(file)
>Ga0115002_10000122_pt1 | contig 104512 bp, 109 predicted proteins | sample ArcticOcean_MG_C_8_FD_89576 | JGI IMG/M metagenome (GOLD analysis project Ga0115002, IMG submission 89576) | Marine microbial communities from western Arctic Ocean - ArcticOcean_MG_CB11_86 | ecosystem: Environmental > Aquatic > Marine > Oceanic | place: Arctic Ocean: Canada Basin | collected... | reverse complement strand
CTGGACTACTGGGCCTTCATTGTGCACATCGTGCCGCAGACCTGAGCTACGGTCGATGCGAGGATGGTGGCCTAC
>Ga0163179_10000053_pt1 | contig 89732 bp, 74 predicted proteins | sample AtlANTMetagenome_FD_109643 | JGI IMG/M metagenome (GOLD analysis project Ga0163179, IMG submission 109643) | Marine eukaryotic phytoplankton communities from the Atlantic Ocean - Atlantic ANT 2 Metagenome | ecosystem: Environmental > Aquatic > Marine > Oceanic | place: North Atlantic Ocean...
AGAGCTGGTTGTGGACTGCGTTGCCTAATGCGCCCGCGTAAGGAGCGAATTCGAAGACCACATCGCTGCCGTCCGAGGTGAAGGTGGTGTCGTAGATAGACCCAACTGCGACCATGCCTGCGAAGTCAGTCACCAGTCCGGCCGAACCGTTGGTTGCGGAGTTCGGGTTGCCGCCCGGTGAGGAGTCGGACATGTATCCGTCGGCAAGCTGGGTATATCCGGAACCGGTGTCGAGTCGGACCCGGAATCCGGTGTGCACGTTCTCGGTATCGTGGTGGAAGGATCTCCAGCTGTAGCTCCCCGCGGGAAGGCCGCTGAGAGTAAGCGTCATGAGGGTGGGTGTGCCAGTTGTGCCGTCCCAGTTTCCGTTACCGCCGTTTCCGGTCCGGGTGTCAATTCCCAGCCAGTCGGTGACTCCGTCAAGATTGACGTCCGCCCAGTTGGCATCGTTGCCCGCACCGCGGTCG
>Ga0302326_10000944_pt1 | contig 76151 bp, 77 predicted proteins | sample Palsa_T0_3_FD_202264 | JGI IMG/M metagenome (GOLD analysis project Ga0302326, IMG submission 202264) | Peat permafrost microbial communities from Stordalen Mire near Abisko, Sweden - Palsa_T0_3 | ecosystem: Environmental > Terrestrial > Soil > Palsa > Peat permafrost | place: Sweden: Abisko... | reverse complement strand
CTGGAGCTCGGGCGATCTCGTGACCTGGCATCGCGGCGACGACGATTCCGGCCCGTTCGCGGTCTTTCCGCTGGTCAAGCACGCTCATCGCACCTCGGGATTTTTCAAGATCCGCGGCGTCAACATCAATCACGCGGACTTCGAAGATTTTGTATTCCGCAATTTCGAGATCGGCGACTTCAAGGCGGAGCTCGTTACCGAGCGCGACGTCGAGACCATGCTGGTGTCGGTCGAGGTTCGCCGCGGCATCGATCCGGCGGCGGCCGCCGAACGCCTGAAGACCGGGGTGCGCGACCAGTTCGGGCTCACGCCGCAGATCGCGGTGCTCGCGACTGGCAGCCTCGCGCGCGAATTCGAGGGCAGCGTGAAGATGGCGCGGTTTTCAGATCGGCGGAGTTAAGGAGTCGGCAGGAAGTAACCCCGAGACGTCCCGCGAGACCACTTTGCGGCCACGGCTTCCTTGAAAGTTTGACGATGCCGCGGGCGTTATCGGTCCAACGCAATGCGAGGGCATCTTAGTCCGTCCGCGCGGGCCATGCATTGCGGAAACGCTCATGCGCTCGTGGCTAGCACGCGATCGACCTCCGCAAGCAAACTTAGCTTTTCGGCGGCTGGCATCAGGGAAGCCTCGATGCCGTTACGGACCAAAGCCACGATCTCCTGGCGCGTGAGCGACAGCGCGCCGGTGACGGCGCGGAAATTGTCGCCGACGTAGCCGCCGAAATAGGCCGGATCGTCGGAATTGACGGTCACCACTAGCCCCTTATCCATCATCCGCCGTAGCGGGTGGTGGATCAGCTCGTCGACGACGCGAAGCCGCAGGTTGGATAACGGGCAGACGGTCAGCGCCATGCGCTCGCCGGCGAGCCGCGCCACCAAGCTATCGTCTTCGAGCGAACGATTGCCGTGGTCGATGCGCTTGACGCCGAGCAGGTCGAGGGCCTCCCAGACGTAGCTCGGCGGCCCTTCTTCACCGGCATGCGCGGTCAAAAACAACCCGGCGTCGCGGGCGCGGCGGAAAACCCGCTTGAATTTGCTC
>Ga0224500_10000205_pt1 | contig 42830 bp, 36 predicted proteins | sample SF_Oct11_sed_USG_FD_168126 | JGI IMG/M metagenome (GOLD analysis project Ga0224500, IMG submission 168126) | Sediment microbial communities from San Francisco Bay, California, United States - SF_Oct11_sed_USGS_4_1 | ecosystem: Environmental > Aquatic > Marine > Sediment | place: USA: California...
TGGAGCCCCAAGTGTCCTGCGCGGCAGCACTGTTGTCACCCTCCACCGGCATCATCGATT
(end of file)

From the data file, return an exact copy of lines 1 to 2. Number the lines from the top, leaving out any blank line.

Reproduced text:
>Ga0115002_10000122_pt1 | contig 104512 bp, 109 predicted proteins | sample ArcticOcean_MG_C_8_FD_89576 | JGI IMG/M metagenome (GOLD analysis project Ga0115002, IMG submission 89576) | Marine microbial communities from western Arctic Ocean - ArcticOcean_MG_CB11_86 | ecosystem: Environmental > Aquatic > Marine > Oceanic | place: Arctic Ocean: Canada Basin | collected... | reverse complement strand
CTGGACTACTGGGCCTTCATTGTGCACATCGTGCCGCAGACCTGAGCTACGGTCGATGCGAGGATGGTGGCCTAC